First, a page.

Making Dotaku

“Making Dotaku”

Dotaku is a piece that took many, many months to make. In 2009 I was teaching at the Osaka University of Art with my two good friends Professor Hiroshi Yamano and Professor Yuki Uchimura. Yuki and I were teaching a casting class. I had been researching ancient Japanese bronze bell-shaped objects (dotaku means copper or bronze bell) and I made my own version in wax with help from my daughter who was visiting me in Japan. When I discovered that 11 of these wax shapes formed an almost perfect circle, I asked Yuki if she would help me try to cast the entire circle as a single glass object. When she finished laughing, she said “why not?”

In the photos, you can see how the circle was imbedded in clay up to the center line and by sealing the outside circumference of the wax model with a flexible piece of clear plastic, a two part plaster mold was made of each half of the outside of the “wheel shape”. I then made a clay model of a core with a flange that would allow us to key it into the center of each bell shape, which would make that shape cast hollow. Eleven separate plaster cores were cast in an alginate mold and they were then fitted into the two-part mold, sealed with fiber-paper gaskets, and held in place by wrapping stainless steel wire around the circumference of the mold. Yuki taught me that by twisting two pieces of wire using an electric drill, the issue of thermal expansion of the wire during firing was minimized.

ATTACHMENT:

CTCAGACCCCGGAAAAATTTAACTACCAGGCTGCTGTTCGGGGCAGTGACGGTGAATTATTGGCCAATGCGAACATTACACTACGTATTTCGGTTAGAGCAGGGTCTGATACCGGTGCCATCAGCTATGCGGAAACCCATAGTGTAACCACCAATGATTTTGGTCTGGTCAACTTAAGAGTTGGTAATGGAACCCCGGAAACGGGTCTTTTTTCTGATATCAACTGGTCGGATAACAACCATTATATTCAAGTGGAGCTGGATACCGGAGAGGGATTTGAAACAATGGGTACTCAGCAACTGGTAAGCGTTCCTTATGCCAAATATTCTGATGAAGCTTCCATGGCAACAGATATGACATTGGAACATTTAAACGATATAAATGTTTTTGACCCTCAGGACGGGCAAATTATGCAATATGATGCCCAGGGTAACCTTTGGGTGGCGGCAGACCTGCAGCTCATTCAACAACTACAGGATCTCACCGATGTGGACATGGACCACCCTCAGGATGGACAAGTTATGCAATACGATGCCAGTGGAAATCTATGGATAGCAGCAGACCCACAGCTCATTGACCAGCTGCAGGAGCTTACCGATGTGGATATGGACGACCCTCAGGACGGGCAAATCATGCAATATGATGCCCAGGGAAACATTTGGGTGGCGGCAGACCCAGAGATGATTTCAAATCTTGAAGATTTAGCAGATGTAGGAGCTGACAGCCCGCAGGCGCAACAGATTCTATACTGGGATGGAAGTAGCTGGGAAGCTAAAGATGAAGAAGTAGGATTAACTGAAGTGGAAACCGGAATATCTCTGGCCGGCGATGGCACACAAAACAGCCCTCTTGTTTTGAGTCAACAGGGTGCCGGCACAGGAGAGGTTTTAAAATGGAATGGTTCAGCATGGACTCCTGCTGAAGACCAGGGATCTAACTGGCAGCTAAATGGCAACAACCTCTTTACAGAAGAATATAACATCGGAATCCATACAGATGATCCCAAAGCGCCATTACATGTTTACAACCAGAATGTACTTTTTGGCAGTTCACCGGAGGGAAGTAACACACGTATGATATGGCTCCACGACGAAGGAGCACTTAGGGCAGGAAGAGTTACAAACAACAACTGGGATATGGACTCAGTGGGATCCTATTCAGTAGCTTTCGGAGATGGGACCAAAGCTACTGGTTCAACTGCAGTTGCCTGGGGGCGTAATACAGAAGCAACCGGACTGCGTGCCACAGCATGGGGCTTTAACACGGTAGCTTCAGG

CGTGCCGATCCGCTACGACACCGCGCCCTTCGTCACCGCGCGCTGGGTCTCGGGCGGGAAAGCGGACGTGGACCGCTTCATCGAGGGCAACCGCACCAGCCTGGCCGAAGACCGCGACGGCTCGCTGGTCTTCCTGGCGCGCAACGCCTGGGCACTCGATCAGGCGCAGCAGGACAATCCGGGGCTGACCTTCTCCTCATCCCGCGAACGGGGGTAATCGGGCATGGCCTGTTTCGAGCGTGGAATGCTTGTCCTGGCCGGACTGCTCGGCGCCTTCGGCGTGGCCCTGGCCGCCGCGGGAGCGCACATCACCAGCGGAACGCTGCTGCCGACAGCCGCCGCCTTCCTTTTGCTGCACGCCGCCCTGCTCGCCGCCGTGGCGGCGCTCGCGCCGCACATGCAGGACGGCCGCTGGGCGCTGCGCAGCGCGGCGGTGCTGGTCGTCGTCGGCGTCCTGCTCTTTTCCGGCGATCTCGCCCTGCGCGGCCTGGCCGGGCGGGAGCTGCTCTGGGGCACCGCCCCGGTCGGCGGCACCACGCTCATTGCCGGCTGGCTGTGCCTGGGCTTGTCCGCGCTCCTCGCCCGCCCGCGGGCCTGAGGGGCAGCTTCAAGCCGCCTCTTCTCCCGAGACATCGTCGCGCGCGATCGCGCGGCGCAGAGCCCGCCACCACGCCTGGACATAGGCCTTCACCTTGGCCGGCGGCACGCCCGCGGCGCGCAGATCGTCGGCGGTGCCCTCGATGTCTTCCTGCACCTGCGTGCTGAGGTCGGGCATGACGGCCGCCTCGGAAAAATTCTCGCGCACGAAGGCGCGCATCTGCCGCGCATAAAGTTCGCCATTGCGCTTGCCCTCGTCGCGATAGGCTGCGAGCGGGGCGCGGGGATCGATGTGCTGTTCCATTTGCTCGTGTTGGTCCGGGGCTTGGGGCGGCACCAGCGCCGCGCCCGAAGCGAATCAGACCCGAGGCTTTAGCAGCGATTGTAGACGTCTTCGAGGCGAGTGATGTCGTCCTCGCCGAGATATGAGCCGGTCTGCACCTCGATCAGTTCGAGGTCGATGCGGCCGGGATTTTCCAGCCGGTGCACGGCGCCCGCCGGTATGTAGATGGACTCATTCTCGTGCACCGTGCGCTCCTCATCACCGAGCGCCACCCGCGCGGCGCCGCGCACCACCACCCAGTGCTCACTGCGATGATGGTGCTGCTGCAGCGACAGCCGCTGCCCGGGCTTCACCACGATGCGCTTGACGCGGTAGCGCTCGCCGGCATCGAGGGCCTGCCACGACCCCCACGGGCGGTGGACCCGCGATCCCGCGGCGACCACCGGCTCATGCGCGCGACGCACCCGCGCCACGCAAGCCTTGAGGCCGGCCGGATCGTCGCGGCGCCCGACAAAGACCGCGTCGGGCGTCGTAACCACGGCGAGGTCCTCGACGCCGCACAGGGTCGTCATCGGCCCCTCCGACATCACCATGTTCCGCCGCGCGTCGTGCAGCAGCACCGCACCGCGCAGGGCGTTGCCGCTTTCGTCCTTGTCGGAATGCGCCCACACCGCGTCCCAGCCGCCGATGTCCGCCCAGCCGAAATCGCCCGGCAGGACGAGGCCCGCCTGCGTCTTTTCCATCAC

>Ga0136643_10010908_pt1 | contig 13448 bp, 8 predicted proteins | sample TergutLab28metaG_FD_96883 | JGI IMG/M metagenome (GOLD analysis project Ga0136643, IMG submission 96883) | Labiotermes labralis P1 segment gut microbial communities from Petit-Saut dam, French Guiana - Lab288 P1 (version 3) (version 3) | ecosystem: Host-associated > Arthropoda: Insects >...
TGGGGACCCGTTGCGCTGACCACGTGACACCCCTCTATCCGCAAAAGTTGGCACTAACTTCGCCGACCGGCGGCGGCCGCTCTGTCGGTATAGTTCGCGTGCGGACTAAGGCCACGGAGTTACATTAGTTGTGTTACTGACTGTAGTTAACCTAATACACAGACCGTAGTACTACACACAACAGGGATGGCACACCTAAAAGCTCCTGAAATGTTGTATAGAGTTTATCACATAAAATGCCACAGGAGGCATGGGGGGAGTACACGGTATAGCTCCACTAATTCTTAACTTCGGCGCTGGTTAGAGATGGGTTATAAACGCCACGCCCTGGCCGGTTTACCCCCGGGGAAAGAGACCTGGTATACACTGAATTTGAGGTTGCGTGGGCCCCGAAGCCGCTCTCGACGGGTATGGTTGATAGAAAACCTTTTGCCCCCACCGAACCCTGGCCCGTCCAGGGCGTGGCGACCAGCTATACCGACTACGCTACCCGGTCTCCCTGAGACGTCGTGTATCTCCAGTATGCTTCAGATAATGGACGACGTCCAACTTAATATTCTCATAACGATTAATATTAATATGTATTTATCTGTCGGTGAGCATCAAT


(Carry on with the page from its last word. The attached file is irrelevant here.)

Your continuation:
Each of the bell shapes had a rectangular sprue on one side to create an individual channel thru which the glass could flow. I had to make a cardboard template and match these holes precisely on the clay half-donut shaped model I made to cast a separate plaster reservoir. We used more fiber-paper to make a gasket and once we had lined up the 11 openings in the reservoir with the holes in the top of the mold we “cemented” the reservoir to the mold with more wet plaster and shredded fiberglass reinforcing. The 13 (14 if you count the reservoir) piece mold was loaded in a kiln and I used about 30 pounds of Gaffer lead crystal casting billet to fill the reservoir.

The piece was in the kiln for a week and once I had removed the mold and done minimal cold working, I had two days left in Japan. I shipped the piece in a foam-lined cardboard box to my studio in California via Japanese and U.S. mail, and miracle of miracles, it arrived intact.

I did all of the wood working for Dotaku myself, and it would take too long to explain. I’ll just mention that it is made from basswood and it took much longer to do the woodworking than it did to make the glass. Thank you Yuki, this was an experience I’ll never forget!